“Wycherley's” Plain Dealer: A Comedy ; With Alterations: Revised By J. P. Kemble ; And Now Published As It Is Performed At The Theatres Royal

John Miller ... And Sold In The Theatres
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Publisher
John Miller ... And Sold In The Theatres
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Published on
Dec 31, 1815
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Pages
87
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Language
English
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This content is DRM protected.
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'He's a fool that marries, but he's a greater fool that does not marry a fool.'

This bawdy, hilarious, subversive and wickedly satirical drama pokes fun at the humourless, the jealous, and the adulterous alike. It features a country wife, Margery, whose husband believes she is too naïve to cuckold him; and an anti-hero, Horner, who pretends to be impotent in order to have unrestrained access to the women keen on 'the sport'. A number of licentious and hypocritical women request Horner's services – the country wife among them.

The Country Wife has provoked powerfully mixed reactions over the years. The seventeenth century libertine king Charles II saw it twice, and is said to have joined the 'dance of the cuckolds' at the end of one performance; the eighteenth century actor-playwright David Garrick declared it 'the most licentious play in the English language'; the Victorian Macaulay compared it to a skunk, because it was 'too filthy to handle and too noisome even to approach'. Twentieth century productions heralded it a Restoration masterpiece. Sexually frank, and as ready to criticise marriage as infidelity, the virtuosity, linguistic energy, brilliant wit, naughtiness and complexity of this ribald play have made it a staple of the modern stage.

This student edition contains a lengthy, entirely new introduction, by leading scholar, Tiffany Stern, with a background on the author, structure, characters, genre, themes, original staging and performance history, as well as an updated bibliography and a fully annotated version of the playtext.
'He's a fool that marries, but he's a greater fool that does not marry a fool.'

This bawdy, hilarious, subversive and wickedly satirical drama pokes fun at the humourless, the jealous, and the adulterous alike. It features a country wife, Margery, whose husband believes she is too naïve to cuckold him; and an anti-hero, Horner, who pretends to be impotent in order to have unrestrained access to the women keen on 'the sport'. A number of licentious and hypocritical women request Horner's services – the country wife among them.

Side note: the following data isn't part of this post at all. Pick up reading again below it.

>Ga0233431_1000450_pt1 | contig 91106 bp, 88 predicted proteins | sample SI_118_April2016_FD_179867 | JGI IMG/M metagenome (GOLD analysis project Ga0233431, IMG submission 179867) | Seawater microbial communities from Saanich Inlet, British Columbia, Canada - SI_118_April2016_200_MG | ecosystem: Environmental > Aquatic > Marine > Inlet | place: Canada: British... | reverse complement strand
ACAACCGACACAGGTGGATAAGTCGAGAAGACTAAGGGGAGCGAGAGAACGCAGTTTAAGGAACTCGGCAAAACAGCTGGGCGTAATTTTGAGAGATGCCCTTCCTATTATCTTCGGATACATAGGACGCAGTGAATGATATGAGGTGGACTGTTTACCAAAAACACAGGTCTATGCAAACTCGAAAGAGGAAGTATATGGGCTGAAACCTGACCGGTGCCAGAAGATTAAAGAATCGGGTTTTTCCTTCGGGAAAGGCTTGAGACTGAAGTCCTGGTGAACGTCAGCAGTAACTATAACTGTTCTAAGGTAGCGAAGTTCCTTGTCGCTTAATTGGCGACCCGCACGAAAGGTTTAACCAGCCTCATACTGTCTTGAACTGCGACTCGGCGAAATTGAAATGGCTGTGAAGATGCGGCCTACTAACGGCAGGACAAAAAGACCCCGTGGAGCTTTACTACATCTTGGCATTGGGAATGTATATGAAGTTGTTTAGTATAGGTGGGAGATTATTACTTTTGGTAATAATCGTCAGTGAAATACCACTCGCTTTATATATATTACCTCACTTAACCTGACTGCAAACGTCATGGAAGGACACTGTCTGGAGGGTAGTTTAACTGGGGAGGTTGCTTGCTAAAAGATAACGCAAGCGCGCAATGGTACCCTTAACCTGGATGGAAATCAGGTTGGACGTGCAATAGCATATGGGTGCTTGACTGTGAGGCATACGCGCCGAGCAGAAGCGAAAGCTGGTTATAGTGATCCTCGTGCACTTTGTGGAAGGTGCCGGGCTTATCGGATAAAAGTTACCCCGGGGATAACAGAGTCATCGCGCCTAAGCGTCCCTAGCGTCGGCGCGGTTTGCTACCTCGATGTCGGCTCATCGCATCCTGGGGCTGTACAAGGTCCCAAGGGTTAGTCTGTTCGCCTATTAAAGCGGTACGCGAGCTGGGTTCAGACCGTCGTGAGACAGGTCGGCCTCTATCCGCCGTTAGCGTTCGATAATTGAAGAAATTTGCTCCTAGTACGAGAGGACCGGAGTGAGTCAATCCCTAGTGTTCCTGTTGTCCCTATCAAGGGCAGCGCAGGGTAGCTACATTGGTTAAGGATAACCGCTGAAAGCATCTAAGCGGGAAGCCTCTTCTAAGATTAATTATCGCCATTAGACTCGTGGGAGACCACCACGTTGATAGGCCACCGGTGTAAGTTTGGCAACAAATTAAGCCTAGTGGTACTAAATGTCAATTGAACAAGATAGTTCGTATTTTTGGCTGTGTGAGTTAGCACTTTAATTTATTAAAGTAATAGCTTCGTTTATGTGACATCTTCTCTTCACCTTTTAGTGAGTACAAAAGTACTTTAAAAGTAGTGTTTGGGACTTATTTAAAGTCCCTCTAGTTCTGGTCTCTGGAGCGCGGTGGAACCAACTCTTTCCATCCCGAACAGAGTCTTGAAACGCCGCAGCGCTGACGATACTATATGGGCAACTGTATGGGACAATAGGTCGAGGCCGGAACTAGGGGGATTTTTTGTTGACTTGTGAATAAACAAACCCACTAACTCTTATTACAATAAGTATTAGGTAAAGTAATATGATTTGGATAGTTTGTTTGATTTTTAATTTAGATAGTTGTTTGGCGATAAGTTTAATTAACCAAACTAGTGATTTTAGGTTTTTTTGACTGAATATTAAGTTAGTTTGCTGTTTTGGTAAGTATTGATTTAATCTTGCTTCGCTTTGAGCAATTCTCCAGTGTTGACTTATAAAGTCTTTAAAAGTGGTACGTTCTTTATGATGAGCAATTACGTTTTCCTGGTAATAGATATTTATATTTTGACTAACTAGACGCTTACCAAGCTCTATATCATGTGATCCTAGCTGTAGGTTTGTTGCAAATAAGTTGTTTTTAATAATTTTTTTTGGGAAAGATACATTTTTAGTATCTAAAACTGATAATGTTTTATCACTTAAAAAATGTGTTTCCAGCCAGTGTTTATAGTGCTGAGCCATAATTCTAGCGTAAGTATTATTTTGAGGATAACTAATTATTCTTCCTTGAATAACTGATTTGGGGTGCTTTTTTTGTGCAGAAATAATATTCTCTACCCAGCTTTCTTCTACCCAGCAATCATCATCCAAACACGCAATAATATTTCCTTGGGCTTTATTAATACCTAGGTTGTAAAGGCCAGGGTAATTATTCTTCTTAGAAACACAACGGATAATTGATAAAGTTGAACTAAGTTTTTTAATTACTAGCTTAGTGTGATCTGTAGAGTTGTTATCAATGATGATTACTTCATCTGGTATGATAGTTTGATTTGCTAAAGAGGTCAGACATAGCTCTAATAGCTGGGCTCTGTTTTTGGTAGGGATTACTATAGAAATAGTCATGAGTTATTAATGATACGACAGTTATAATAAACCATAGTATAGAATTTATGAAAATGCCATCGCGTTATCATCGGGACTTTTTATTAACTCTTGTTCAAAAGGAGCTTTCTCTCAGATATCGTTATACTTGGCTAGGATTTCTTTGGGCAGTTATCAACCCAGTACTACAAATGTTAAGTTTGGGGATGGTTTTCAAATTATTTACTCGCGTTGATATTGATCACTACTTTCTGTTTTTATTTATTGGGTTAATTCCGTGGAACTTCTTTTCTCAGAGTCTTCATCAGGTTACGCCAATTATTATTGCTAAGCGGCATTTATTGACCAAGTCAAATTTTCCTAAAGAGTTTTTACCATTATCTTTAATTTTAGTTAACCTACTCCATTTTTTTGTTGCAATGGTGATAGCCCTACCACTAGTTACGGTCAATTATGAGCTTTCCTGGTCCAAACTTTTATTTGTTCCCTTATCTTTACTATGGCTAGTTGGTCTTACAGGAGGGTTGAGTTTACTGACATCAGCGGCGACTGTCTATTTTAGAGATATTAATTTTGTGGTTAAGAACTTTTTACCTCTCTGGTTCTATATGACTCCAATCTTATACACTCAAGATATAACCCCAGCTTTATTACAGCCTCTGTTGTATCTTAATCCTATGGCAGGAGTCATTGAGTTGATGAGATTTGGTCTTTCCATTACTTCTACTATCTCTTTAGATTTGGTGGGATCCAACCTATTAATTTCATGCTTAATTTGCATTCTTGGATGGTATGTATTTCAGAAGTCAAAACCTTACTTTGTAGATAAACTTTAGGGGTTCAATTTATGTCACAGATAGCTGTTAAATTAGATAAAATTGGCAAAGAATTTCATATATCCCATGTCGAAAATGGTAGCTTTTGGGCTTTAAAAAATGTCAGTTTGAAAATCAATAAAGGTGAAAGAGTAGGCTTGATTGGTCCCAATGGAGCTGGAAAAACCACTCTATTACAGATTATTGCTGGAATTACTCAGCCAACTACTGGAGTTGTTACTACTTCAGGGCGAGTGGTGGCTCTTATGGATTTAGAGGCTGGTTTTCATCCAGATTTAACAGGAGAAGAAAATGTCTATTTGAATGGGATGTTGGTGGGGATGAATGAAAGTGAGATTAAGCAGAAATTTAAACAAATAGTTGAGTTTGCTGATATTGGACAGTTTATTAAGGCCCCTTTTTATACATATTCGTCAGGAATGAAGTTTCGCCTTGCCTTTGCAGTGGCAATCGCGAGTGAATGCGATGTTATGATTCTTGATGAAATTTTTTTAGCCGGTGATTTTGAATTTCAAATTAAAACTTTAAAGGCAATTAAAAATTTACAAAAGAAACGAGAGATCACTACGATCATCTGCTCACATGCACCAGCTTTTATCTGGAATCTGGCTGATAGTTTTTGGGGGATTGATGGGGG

The Country Wife has provoked powerfully mixed reactions over the years. The seventeenth century libertine king Charles II saw it twice, and is said to have joined the 'dance of the cuckolds' at the end of one performance; the eighteenth century actor-playwright David Garrick declared it 'the most licentious play in the English language'; the Victorian Macaulay compared it to a skunk, because it was 'too filthy to handle and too noisome even to approach'. Twentieth century productions heralded it a Restoration masterpiece. Sexually frank, and as ready to criticise marriage as infidelity, the virtuosity, linguistic energy, brilliant wit, naughtiness and complexity of this ribald play have made it a staple of the modern stage.

This student edition contains a lengthy, entirely new introduction, by leading scholar, Tiffany Stern, with a background on the author, structure, characters, genre, themes, original staging and performance history, as well as an updated bibliography and a fully annotated version of the playtext.
'He's a fool that marries, but he's a greater fool that does not marry a fool.'

This bawdy, hilarious, subversive and wickedly satirical drama pokes fun at the humourless, the jealous, and the adulterous alike. It features a country wife, Margery, whose husband believes she is too naïve to cuckold him; and an anti-hero, Horner, who pretends to be impotent in order to have unrestrained access to the women keen on 'the sport'. A number of licentious and hypocritical women request Horner's services – the country wife among them.

The Country Wife has provoked powerfully mixed reactions over the years. The seventeenth century libertine king Charles II saw it twice, and is said to have joined the 'dance of the cuckolds' at the end of one performance; the eighteenth century actor-playwright David Garrick declared it 'the most licentious play in the English language'; the Victorian Macaulay compared it to a skunk, because it was 'too filthy to handle and too noisome even to approach'. Twentieth century productions heralded it a Restoration masterpiece. Sexually frank, and as ready to criticise marriage as infidelity, the virtuosity, linguistic energy, brilliant wit, naughtiness and complexity of this ribald play have made it a staple of the modern stage.

This student edition contains a lengthy, entirely new introduction, by leading scholar, Tiffany Stern, with a background on the author, structure, characters, genre, themes, original staging and performance history, as well as an updated bibliography and a fully annotated version of the playtext.
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